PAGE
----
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Using Sound to Rise Above the Noise:
How Dell, Siemens, IBM, and ACVB are Using Sound & Music to Reinforce Brand Identity

Matthew Schwartz, Editorial Director - Gould+Partners


Is the world moving from search to sound? It sure seems that way. This year, nearly 36 million Americans will use a voice-enabled speaker at least once a month, a 129 percent increase from 2016, according to a report released last spring by eMarketer.

The proliferation of voice-enabled assistants, such as Amazon's Alexa, Apple's Siri, and OK Google, presents brands with new marketing vehicles to get their messages out. It also underscores the growing importance of audio branding, or how companies use sound and music to define and reinforce brand identity.

People know audio branding when they hear it. Think of Intel's iconic five-note sonic bong, the famous melody of State Farm insurance ("Like a Good Neighbor"), or George Gershwin's "Rhapsody in Blue" scoring United Airlines ads. However, audio branding is not limited solely to corporate jingles, and should not be confused with one-off soundtracks noting a new product or service.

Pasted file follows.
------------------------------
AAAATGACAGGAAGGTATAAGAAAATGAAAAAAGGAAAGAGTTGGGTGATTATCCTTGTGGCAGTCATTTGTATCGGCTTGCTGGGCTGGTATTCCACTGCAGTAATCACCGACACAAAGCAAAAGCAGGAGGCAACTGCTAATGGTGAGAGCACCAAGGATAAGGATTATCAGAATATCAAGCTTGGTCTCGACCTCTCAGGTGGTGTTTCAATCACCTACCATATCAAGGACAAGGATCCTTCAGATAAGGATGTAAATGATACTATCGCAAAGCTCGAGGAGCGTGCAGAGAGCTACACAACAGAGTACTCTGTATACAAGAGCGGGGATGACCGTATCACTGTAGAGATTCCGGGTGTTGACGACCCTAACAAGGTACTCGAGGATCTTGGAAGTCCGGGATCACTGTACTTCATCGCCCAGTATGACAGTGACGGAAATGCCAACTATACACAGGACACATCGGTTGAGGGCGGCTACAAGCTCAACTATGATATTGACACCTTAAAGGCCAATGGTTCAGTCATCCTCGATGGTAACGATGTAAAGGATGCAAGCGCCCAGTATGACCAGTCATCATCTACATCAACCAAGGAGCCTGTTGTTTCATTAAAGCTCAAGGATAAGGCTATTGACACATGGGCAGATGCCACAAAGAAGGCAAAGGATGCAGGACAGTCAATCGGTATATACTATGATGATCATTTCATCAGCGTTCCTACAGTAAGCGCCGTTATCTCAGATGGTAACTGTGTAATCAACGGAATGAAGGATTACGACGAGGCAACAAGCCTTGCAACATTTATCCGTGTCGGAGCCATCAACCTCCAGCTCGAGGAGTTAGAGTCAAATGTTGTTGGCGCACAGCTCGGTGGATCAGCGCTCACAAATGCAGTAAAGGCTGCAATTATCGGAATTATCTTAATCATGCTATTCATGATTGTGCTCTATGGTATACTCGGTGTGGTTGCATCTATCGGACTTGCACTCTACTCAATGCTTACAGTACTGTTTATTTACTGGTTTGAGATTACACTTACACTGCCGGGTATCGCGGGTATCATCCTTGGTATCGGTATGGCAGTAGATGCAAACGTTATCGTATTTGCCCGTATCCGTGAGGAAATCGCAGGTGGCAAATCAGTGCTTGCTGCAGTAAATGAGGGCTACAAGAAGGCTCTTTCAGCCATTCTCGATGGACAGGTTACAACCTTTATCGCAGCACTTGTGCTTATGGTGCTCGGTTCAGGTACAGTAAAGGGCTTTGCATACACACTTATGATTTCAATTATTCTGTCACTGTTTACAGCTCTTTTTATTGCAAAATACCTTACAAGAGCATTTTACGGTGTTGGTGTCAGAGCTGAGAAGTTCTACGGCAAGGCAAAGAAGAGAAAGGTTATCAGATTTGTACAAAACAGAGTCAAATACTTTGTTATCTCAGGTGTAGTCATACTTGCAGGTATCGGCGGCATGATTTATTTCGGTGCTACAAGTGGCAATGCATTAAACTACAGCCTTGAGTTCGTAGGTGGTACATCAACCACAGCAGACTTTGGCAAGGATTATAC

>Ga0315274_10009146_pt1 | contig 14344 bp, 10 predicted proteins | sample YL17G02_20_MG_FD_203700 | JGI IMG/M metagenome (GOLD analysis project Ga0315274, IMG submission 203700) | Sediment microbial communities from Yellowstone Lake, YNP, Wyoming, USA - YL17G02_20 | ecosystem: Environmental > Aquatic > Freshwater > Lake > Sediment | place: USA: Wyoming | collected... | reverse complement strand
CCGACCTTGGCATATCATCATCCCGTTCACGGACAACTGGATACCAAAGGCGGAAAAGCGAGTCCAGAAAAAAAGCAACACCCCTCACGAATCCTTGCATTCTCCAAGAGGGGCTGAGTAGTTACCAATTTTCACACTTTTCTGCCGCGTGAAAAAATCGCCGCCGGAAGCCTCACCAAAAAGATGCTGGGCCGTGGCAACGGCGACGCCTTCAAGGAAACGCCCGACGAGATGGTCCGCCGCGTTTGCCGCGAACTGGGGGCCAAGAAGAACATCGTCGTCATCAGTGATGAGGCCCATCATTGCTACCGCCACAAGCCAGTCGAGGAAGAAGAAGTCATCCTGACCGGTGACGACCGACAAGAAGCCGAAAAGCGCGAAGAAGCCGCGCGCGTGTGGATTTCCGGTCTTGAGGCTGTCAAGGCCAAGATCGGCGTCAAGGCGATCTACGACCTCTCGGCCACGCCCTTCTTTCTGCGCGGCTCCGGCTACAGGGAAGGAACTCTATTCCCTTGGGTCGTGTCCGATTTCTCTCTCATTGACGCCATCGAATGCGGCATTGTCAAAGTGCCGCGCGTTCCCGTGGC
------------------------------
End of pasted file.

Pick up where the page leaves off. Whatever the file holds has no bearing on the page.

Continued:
"Brands often look at sound as a tactical tool, which could be using an audio logo," says Steve Keller, CEO and strategist at the audio consultancy iV, whose clients include Cadbury, Chivas Regal, and Hilton. "They need more of a strategic approach [and to] translate their brand values into a sonic language that can be integrated into their entire communications ecosystem."

Audio branding is used with more sophistication among European-based brands than American ones, but that's starting to change, albeit gradually. "When we talk about procurement and efficiencies around audio branding, the conversations [with U.S. clients] are shifting," Keller says. "We're beginning to see more of an emphasis on audio branding when there's a tie-in to costs and ROI."

...Take Dell Technologies' Trailblazers Podcast. The weekly program, which debuted in March, is hosted by Walter Isaacson, former chairman of CNN and acclaimed author of biographies on Ben Franklin and Steve Jobs, who explores digital disruption/innovation throughout various industries.

"It's audio branding in a different way," says Liz Matthews, SVP of global brand and creative at Dell. "The audio branding landscape is evolving and introducing new media that marketers can integrate into the campaign mix."

Dell also taps into music to score its various marketing campaigns. The tech giant's new branding campaign, for example, features originally orchestrated music.

...Audio branding is especially effective when marketers select an audio palette that captures the true essence of the company's qualities. A good illustration is Siemens' new branding campaign "Ingenuity for life." Login to read more.

SoCal BMA Blog - Matthew Schwartz

Matthew Schwartz
Editorial Director

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